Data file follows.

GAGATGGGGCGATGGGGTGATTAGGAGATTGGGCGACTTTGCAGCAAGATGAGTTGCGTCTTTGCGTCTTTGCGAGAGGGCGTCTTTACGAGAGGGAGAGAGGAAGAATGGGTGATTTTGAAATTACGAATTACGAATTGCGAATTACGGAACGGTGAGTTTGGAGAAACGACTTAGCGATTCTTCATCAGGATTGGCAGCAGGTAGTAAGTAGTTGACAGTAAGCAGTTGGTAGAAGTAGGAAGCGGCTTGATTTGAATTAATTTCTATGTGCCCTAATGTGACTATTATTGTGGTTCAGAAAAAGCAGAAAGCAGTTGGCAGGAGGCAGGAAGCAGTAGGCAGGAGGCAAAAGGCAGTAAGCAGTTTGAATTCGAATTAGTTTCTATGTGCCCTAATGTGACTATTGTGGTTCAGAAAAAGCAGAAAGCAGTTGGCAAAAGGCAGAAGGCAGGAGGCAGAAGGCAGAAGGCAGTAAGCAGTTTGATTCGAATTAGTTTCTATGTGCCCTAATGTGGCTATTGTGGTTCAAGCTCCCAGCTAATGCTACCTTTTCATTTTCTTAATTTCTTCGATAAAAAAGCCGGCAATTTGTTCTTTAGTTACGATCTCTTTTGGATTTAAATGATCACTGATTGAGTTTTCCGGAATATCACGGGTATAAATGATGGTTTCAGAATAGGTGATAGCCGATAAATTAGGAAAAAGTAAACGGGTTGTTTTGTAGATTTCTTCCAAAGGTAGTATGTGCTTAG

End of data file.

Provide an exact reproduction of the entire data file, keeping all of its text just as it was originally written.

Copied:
GAGATGGGGCGATGGGGTGATTAGGAGATTGGGCGACTTTGCAGCAAGATGAGTTGCGTCTTTGCGTCTTTGCGAGAGGGCGTCTTTACGAGAGGGAGAGAGGAAGAATGGGTGATTTTGAAATTACGAATTACGAATTGCGAATTACGGAACGGTGAGTTTGGAGAAACGACTTAGCGATTCTTCATCAGGATTGGCAGCAGGTAGTAAGTAGTTGACAGTAAGCAGTTGGTAGAAGTAGGAAGCGGCTTGATTTGAATTAATTTCTATGTGCCCTAATGTGACTATTATTGTGGTTCAGAAAAAGCAGAAAGCAGTTGGCAGGAGGCAGGAAGCAGTAGGCAGGAGGCAAAAGGCAGTAAGCAGTTTGAATTCGAATTAGTTTCTATGTGCCCTAATGTGACTATTGTGGTTCAGAAAAAGCAGAAAGCAGTTGGCAAAAGGCAGAAGGCAGGAGGCAGAAGGCAGAAGGCAGTAAGCAGTTTGATTCGAATTAGTTTCTATGTGCCCTAATGTGGCTATTGTGGTTCAAGCTCCCAGCTAATGCTACCTTTTCATTTTCTTAATTTCTTCGATAAAAAAGCCGGCAATTTGTTCTTTAGTTACGATCTCTTTTGGATTTAAATGATCACTGATTGAGTTTTCCGGAATATCACGGGTATAAATGATGGTTTCAGAATAGGTGATAGCCGATAAATTAGGAAAAAGTAAACGGGTTGTTTTGTAGATTTCTTCCAAAGGTAGTATGTGCTTAG